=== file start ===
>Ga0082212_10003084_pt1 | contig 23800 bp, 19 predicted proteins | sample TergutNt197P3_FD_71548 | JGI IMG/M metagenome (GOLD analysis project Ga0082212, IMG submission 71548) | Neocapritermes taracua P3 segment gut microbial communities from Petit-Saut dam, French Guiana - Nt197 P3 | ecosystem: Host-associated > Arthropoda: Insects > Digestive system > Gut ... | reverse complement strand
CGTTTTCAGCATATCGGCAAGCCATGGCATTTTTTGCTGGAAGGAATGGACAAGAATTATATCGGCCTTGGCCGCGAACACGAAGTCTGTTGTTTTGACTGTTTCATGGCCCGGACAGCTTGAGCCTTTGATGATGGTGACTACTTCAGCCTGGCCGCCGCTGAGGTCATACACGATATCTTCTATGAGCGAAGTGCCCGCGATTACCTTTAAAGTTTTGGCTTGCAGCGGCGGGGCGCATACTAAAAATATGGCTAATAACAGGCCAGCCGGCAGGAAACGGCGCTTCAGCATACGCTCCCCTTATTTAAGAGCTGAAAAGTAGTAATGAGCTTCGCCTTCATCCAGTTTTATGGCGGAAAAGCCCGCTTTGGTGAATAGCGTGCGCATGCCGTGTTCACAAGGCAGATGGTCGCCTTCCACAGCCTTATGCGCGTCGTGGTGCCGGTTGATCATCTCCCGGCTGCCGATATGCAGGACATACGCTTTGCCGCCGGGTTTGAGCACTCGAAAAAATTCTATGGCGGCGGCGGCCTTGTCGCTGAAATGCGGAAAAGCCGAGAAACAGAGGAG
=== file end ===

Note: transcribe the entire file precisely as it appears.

>Ga0082212_10003084_pt1 | contig 23800 bp, 19 predicted proteins | sample TergutNt197P3_FD_71548 | JGI IMG/M metagenome (GOLD analysis project Ga0082212, IMG submission 71548) | Neocapritermes taracua P3 segment gut microbial communities from Petit-Saut dam, French Guiana - Nt197 P3 | ecosystem: Host-associated > Arthropoda: Insects > Digestive system > Gut ... | reverse complement strand
CGTTTTCAGCATATCGGCAAGCCATGGCATTTTTTGCTGGAAGGAATGGACAAGAATTATATCGGCCTTGGCCGCGAACACGAAGTCTGTTGTTTTGACTGTTTCATGGCCCGGACAGCTTGAGCCTTTGATGATGGTGACTACTTCAGCCTGGCCGCCGCTGAGGTCATACACGATATCTTCTATGAGCGAAGTGCCCGCGATTACCTTTAAAGTTTTGGCTTGCAGCGGCGGGGCGCATACTAAAAATATGGCTAATAACAGGCCAGCCGGCAGGAAACGGCGCTTCAGCATACGCTCCCCTTATTTAAGAGCTGAAAAGTAGTAATGAGCTTCGCCTTCATCCAGTTTTATGGCGGAAAAGCCCGCTTTGGTGAATAGCGTGCGCATGCCGTGTTCACAAGGCAGATGGTCGCCTTCCACAGCCTTATGCGCGTCGTGGTGCCGGTTGATCATCTCCCGGCTGCCGATATGCAGGACATACGCTTTGCCGCCGGGTTTGAGCACTCGAAAAAATTCTATGGCGGCGGCGGCCTTGTCGCTGAAATGCGGAAAAGCCGAGAAACAGAGGAG